Chronic obstructive pulmonary disease (COPD) can cause significant changes in your body. Breathlessness, weight loss, sleeping and eating problems, and depletion of energy are just a few of the physical changes you’ll likely experience over the course of the disease.

These changes can lead to feelings of loss, frustration, or sadness as you can no longer do the things you used to enjoy. You may even experience depression, a mood disorder characterized by sadness and disinterest.

When you’re depressed, you may find yourself mourning the life you had before COPD. Research estimates that up to 57% of those with COPD live with depression.

Depression can also make your physical symptoms worse. For instance, feeling “down” all the time can make it hard for you to follow your treatment plan. You may find that it’s easy to forget your medications or not exercise. You may even turn to alcohol, cigarettes, or other unhealthy habits to cope, which can cause more harm to your body.

Symptoms of depression can overlap with symptoms of COPD. This can make it tricky to recognize the symptoms of depression. Paying attention to your feelings and mental state can help you and your doctor tell the difference.

Signs of depression include:

  • irritability or anger with others
  • being sad for weeks at a time or crying a lot
  • feeling hopeless or even suicidal
  • sensitivity to criticism
  • feeling guilty or worthless

Other common symptoms of depression include:

  • trouble falling asleep or staying asleep
  • trouble concentrating or making decisions
  • lack of interest in people or activities you once enjoyed
  • lethargy and lack of motivation
  • increased or decreased appetite
  • inability to enjoy yourself or find humor in things

Help is out there

If you or someone you know is in crisis and considering suicide or self-harm, please seek support:

If you’re calling on behalf of someone else, stay with them until help arrives. You may remove weapons or substances that can cause harm if you can do so safely.

If you are not in the same household, stay on the phone with them until help arrives.

Was this helpful?

If you have five or more of these symptoms, you may be experiencing a major depressive episode and it’s important to talk with your doctor. They may want to prescribe a medication to help alleviate your depression. It’s essential to find the right medication for you because many antidepressants can interfere with medications you may already take for your COPD.

Two medications that doctors prescribe for depression in people with COPD are sertraline (Zoloft) or citalopram (Celexa). It can take up to 8 weeks for an antidepressant to take full effect, so don’t be discouraged if you don’t see results right away.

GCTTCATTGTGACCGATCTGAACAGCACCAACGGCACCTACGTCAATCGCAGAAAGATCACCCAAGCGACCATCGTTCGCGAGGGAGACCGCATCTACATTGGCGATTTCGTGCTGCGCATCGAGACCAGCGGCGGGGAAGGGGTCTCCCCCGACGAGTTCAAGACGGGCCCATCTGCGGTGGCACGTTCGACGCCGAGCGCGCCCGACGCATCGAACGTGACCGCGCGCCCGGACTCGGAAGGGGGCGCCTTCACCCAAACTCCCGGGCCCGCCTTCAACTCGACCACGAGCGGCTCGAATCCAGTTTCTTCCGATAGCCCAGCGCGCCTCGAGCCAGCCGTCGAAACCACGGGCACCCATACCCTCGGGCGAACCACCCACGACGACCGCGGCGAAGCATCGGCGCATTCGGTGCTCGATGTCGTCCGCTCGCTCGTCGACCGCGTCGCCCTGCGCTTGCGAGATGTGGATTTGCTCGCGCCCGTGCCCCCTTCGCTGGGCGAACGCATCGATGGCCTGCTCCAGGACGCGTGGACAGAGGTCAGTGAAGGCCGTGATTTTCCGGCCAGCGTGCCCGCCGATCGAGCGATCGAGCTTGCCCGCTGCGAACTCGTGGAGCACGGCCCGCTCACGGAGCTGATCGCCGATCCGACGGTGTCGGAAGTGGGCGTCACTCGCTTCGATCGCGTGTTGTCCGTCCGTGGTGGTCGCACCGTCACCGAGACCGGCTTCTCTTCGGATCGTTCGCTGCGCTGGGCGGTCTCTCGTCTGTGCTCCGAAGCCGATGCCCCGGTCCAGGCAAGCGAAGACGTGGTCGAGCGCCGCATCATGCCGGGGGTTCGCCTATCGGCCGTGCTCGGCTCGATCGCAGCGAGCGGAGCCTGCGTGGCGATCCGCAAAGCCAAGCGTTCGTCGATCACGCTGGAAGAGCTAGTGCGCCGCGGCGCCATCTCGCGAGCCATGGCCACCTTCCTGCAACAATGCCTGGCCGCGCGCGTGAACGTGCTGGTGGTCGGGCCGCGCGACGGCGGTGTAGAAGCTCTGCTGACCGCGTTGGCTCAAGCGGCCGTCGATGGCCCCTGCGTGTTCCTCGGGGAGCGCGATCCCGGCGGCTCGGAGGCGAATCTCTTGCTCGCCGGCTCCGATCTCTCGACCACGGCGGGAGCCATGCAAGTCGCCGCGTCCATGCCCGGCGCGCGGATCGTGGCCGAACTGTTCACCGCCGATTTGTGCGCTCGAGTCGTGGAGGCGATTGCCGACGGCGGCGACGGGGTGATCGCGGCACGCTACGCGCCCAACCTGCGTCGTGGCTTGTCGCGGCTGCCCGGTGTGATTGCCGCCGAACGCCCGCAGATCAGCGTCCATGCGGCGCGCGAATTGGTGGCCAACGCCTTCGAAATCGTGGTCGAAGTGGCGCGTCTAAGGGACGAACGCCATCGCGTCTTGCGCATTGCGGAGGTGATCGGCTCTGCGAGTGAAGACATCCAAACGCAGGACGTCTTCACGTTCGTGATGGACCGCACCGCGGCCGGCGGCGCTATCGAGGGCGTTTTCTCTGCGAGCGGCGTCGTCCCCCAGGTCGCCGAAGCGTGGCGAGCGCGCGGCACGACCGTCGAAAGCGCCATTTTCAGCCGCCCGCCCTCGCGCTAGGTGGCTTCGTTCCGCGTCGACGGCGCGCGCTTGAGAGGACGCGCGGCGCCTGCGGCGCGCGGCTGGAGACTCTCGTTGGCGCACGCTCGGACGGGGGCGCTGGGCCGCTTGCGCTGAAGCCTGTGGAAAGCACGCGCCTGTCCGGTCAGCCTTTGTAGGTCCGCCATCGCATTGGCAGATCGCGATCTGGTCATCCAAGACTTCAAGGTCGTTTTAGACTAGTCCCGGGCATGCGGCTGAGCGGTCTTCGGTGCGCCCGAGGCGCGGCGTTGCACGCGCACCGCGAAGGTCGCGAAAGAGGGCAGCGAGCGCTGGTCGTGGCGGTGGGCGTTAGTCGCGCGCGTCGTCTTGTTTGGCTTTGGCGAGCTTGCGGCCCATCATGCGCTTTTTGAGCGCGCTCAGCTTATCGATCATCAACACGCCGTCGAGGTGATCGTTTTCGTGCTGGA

Besides medication, many people who live with depression find relief by seeing a mental health specialist. Individual therapy and group therapy can help you learn how to cope with COPD and adapt to your life with this condition.

One way to find a therapist is to get a reference from your pulmonologist or primary care doctor. They may know of a mental health professional who has experience working with COPD patients.

Support groups may also be beneficial for people with COPD who are experiencing depression. Being in a setting with others facing many of the same problems can help you feel less alone.

You may discover some actionable tips and advice for coping by talking with others. With the right combination of treatments, you’ll likely be better able to cope with your COPD.

A variety of online support groups are also available for people with COPD. A quick search on the Internet can give you many options. Many popular sites have forums or discussion groups where members can share their feelings with an understanding group of peers.

Remember that you aren’t the first person to feel this way. Talking with someone from the comfort of your home can be a great first step to reaching out for help with depression.

The symptoms of COPD can naturally lead to feelings of sadness or loss. However, in some people, those feelings develop into clinical depression.

Getting treatment for depression is important for your mental, emotional, and physical health. When you’re depressed, you may not take proper care of yourself or follow your treatment plan, which can make your COPD worse.

There are a variety of treatments available to help you cope with COPD and depression, including medication, therapy, and support groups. Consider speaking with your doctor to determine what treatment plan is best for you.